[rfc-i] FW: Accessibility and figures
masinter at adobe.com
Fri Apr 27 20:33:57 PDT 2012
> If in the future we have HTML with pointers to graphics, you would want that paragraph to be the alt-text? That seems unwieldy.
I don't think it needs to be alt-text. Putting it in the normal text content is not only fine, it's usually better. That way, the document makes sense without the graphics, or without actually being able to look at the graphics.
With regard to Figure 1 of http://tools.ietf.org/id/draft-iab-rfc-editor-model-v2-05.txt
>> Now, the diagram has marginally more information:
> No, it has much more information than the paragraph. The amount of difference is relevant for this discussion.
>> You don't have to read RFC 4844 to see what the four existing streams of documents are.
>> There are links in the diagram that aren't described in the text, but I don't think those links
>> are very useful (it's suspicious to have a box labeled "Community at Large" as if it were a single
>> entity), and many of the diagrammed relationships are not apparent from the diagram (ISOC and RSOC).
>> But the diagram is there for illustrative purposes, and all of the relationships that are interesting seem
> > to me to be described in the text or at least in referenced documents.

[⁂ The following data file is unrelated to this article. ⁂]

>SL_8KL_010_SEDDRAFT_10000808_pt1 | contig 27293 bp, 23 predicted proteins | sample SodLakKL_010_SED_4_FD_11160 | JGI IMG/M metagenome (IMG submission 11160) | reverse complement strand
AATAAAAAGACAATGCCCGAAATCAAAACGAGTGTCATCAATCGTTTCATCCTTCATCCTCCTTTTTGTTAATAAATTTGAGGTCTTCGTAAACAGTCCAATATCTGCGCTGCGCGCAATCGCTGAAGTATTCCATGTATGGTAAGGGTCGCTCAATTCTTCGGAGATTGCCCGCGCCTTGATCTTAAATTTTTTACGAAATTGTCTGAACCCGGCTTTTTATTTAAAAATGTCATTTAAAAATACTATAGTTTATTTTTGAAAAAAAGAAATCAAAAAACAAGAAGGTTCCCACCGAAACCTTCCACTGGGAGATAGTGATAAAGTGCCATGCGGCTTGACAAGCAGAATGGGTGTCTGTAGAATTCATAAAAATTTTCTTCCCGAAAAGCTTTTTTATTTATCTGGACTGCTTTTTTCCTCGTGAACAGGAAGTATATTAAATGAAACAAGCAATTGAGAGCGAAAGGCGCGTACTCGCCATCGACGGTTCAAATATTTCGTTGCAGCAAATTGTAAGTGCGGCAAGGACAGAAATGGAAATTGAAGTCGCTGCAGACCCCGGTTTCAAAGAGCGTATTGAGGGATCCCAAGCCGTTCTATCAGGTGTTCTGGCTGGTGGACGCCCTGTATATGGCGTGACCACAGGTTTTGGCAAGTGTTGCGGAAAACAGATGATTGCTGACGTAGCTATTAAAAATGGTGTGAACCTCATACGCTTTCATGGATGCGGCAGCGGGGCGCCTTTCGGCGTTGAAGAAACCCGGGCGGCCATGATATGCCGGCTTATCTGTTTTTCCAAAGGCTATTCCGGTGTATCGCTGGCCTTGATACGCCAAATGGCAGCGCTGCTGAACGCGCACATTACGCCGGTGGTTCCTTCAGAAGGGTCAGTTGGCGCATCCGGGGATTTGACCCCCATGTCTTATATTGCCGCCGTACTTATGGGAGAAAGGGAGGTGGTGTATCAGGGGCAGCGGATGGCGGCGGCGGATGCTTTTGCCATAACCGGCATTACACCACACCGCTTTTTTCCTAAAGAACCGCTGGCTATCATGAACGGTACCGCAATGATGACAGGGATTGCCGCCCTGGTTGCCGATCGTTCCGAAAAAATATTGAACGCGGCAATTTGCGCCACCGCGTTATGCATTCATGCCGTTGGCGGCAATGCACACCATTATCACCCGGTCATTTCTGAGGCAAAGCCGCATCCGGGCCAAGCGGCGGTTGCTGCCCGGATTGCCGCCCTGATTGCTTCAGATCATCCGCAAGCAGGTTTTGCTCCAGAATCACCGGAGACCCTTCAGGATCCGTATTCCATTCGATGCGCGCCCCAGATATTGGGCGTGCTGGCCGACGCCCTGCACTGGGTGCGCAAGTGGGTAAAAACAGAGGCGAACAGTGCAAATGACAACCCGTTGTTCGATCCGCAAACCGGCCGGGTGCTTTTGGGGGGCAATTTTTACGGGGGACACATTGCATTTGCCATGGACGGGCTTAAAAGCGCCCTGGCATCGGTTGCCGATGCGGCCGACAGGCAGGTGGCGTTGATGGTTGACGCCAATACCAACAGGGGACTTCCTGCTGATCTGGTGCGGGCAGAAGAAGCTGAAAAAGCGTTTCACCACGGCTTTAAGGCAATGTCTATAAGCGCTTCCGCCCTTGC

> ...which is exactly the point of this thread. Are you expecting the accessibility text to be a full description of the contents of the figure? If not, is a simple summary good enough?
Not a 'full' description, but 'sufficient information in the text that the figure is not necessary to comprehend the essential points of the document. But 'a simple summary' is not necessarily 'good enough', unless the entire illustration is just of an example which isn't essential, just helpful (a reader would have to spend more time puzzling out the text and drawing their own diagrams, for example.)
> Most people on the list appear to agree that figures are normative, regardless of whether they are text-art or graphics-art.
> Is the accessibility text you say we need also normative?
> If not, a sight-impaired reader will not be able to rely on it. If you are adding accessibility text to make the spec implementable
> by a sight-impaired reader, the accessibility text needs to describe the contents of the art completely and accurately.
Note that in this case and in many others, the text isn't alt-text (it should not be a "non-sighted alternative" which isn't visible to sighted users) but rather part of making sure the diagram isn't the ONLY representation of important information and constraints".
> I propose that accessibility text should be allowed to be descriptive and not complete, and should be considered non-normative.
I'm not going to get too excited by "normative" vs "non-normative".
For formal specifications, given the review process and the assumption that someone reviewing the document had ready access to all of the content being reviewed, alt-text is at greatest risk.
I think the reality of looking at a spec is deciding whether the (other) implementors of the spec agreed with what the spec says. Alt-text is less likely to be reviewed by everyone, so should be treated with suspicion. But if alt-text doesn't match the image, it's a spec bug, and it's still open as to which one is wrong. Setting a precedence doesn't help.
More information about the rfc-interest